Many ecological brands look to sustainable design when it comes to designing their retail spaces.
When businesses are supplying an environmentally responsible product, it makes sense for the products to be showcased in environmentally responsible spaces.
Polish design firm Hornowski Design showcased this ethic in a recent project, making use of the eco-benefits of straw.
Hornowski Design applied bales of straw to the wall interiors of a 19 square metre retail boutique for ecological cosmetics brand Pieknalia in Krakow.
Straw is a considerably low-carbon material and unlike most “green” materials, it can be used in its raw state with treatment or coating optional.
In the case of Pieknalia, the design brief highlighted the importance of having the store’s interiors reflect the green nature of the cosmetics while being aesthetically unique.
Hornowski applied 108 bales of straw to the walls and embedded simple point of sale storage and shelving within the bales in a cutout fashion.
While the straw is already striking on its own, soft LED lights have been installed to to direct focus to certain product areas.
The space boasts a minimalist design, while the textured finish brings a warm yet striking feel to the space.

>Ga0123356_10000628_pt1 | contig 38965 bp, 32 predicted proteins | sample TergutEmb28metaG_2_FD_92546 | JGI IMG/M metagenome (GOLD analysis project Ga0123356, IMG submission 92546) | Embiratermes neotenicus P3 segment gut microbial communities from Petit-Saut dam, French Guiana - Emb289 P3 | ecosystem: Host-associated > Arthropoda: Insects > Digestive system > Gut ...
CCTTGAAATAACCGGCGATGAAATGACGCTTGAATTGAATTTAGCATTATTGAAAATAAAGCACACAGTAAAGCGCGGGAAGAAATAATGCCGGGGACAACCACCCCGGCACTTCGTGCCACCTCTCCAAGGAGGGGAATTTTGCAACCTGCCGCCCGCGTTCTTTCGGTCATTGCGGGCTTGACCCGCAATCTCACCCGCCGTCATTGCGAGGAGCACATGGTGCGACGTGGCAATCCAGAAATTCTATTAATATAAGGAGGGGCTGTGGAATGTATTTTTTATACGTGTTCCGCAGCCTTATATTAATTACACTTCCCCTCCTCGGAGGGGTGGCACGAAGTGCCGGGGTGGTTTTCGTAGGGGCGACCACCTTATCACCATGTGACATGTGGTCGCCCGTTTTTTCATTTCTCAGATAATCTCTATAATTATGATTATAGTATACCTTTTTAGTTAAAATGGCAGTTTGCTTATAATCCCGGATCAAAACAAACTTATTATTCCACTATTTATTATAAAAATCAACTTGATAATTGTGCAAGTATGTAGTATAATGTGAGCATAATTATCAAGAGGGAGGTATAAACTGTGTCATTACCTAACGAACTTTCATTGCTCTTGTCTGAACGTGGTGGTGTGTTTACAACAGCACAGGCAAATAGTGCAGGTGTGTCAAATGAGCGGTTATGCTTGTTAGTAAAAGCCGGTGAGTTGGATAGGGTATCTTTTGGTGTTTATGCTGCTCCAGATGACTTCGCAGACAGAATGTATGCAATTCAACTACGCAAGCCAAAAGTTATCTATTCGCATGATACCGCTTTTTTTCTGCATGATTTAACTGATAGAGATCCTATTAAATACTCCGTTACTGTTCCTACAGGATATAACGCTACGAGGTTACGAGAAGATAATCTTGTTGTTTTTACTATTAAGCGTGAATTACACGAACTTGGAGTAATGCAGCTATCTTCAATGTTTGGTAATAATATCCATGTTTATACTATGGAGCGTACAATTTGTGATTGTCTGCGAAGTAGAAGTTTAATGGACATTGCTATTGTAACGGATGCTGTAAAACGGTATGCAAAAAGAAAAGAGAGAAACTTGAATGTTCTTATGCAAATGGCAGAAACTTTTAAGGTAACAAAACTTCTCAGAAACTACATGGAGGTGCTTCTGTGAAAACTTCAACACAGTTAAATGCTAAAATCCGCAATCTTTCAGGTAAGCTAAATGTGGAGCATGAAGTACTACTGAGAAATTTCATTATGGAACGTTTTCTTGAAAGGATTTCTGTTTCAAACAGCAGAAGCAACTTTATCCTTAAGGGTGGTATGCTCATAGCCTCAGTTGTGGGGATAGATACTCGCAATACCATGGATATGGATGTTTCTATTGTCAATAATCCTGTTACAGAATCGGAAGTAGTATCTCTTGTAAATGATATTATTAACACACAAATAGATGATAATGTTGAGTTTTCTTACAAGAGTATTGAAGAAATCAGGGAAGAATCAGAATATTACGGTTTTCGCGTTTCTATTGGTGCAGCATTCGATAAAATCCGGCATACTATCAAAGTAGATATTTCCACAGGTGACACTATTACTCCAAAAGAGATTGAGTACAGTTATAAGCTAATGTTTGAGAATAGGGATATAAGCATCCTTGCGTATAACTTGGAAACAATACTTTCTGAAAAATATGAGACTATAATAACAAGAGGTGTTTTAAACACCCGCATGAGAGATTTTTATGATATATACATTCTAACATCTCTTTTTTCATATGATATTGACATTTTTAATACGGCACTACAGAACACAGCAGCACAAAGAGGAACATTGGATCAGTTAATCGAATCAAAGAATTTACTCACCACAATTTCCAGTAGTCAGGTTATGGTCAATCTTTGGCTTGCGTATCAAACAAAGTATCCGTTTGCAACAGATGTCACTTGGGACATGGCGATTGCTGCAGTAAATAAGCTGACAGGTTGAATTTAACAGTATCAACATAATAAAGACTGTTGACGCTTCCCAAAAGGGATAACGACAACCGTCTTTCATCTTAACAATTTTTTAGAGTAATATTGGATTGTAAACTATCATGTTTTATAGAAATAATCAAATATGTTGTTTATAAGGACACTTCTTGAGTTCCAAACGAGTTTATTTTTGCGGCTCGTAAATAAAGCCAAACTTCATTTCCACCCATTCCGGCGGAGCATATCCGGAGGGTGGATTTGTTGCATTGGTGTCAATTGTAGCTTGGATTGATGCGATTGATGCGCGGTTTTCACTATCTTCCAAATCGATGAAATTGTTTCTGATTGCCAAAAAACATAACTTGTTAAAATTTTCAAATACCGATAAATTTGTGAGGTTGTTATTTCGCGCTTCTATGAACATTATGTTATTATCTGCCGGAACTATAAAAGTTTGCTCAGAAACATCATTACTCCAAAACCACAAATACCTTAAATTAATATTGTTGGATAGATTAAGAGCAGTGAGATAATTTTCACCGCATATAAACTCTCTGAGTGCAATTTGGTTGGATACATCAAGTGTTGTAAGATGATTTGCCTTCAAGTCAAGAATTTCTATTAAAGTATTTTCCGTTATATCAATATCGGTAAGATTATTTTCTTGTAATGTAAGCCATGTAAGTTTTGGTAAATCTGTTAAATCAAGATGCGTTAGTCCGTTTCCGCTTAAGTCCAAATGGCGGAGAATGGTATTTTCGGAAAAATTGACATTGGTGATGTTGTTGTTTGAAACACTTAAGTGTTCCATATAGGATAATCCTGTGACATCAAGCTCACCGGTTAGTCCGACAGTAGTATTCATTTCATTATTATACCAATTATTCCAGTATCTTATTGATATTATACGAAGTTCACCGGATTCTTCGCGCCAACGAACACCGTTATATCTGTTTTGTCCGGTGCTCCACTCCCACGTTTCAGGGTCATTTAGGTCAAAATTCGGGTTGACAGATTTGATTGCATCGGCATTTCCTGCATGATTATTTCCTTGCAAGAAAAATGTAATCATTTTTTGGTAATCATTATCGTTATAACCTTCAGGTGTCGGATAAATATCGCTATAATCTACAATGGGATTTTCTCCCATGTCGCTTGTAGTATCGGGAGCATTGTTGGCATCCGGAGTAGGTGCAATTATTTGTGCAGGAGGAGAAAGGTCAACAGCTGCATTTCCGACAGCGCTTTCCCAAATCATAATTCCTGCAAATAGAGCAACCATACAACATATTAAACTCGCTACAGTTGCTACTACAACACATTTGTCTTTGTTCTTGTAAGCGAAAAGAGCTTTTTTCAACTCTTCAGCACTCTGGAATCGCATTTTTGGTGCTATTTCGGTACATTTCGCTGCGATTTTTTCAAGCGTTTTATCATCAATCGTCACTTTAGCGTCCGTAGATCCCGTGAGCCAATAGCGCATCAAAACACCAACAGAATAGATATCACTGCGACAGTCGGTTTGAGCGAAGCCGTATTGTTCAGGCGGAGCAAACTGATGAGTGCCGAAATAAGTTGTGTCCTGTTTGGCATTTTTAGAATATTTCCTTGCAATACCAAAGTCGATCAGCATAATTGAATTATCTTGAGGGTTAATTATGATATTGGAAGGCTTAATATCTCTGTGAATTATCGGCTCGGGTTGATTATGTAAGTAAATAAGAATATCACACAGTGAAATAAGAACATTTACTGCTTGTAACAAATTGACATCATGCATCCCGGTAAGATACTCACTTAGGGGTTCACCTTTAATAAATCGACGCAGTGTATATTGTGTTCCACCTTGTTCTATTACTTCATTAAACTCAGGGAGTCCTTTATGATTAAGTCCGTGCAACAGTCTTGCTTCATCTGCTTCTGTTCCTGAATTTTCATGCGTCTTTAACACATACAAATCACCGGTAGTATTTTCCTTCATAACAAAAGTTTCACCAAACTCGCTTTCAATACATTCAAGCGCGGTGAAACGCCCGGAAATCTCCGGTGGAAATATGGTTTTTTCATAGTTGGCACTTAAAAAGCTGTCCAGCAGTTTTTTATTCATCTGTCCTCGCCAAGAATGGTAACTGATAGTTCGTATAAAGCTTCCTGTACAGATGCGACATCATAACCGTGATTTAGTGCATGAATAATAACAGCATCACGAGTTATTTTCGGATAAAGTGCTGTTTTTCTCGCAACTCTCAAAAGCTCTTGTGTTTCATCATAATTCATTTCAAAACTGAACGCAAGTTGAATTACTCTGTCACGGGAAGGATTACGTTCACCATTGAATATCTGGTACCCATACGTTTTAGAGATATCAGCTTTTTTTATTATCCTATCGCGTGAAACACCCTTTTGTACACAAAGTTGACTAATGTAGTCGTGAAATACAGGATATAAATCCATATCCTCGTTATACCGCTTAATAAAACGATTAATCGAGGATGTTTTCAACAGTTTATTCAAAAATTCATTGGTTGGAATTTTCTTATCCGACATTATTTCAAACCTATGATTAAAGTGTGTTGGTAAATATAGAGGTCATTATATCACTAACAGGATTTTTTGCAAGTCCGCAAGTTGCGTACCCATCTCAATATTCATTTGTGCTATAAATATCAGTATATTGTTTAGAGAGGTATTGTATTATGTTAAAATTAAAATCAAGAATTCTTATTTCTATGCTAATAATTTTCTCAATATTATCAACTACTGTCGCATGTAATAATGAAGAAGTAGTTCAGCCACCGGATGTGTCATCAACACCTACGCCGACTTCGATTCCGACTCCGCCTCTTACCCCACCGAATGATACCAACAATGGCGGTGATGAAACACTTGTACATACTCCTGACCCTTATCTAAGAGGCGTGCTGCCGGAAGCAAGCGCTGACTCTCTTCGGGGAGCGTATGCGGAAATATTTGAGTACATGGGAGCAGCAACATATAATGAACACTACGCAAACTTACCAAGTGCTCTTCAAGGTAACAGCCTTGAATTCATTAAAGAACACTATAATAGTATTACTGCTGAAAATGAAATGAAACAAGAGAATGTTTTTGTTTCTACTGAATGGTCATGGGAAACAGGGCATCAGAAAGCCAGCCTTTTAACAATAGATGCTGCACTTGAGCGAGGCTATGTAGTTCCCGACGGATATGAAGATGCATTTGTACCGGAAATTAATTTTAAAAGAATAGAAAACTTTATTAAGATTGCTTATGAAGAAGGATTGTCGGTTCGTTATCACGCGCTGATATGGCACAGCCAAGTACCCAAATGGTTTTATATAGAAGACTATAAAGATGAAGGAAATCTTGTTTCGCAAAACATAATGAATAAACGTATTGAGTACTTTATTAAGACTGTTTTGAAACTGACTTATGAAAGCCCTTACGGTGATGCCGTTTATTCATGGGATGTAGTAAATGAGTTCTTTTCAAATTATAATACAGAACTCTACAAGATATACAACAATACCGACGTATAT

For fire protection, the straw was treated with a certified chemical regularly used on curtains in theatres.
Straw has also been known to be used in walls and then covered in plaster.
According to an article on straw bale construction in Mother Earth News, straw bale walls are at least twice as energy efficient as those from conventional stick-frame construction, allowing for temperature regulation.
In late 2011, The Hedge Gallery created its entire stand out of straw at the San Francisco Art and Design Show and Sale.
The 53 square metre stand was built by Rael San Fratello Architects studio in Oakland, who stacked 204 bales of straw into four walls, tying them together with rebar.
Demonstrating that straw is also conveniently 100 per cent recyclable, the architecture firm then returned the bales to the feed store from which they initially purchased them, where they were turned into bedding for animals.
Given its credentials, straw deserves a look alongside its eco-competitors timber, cork and bamboo.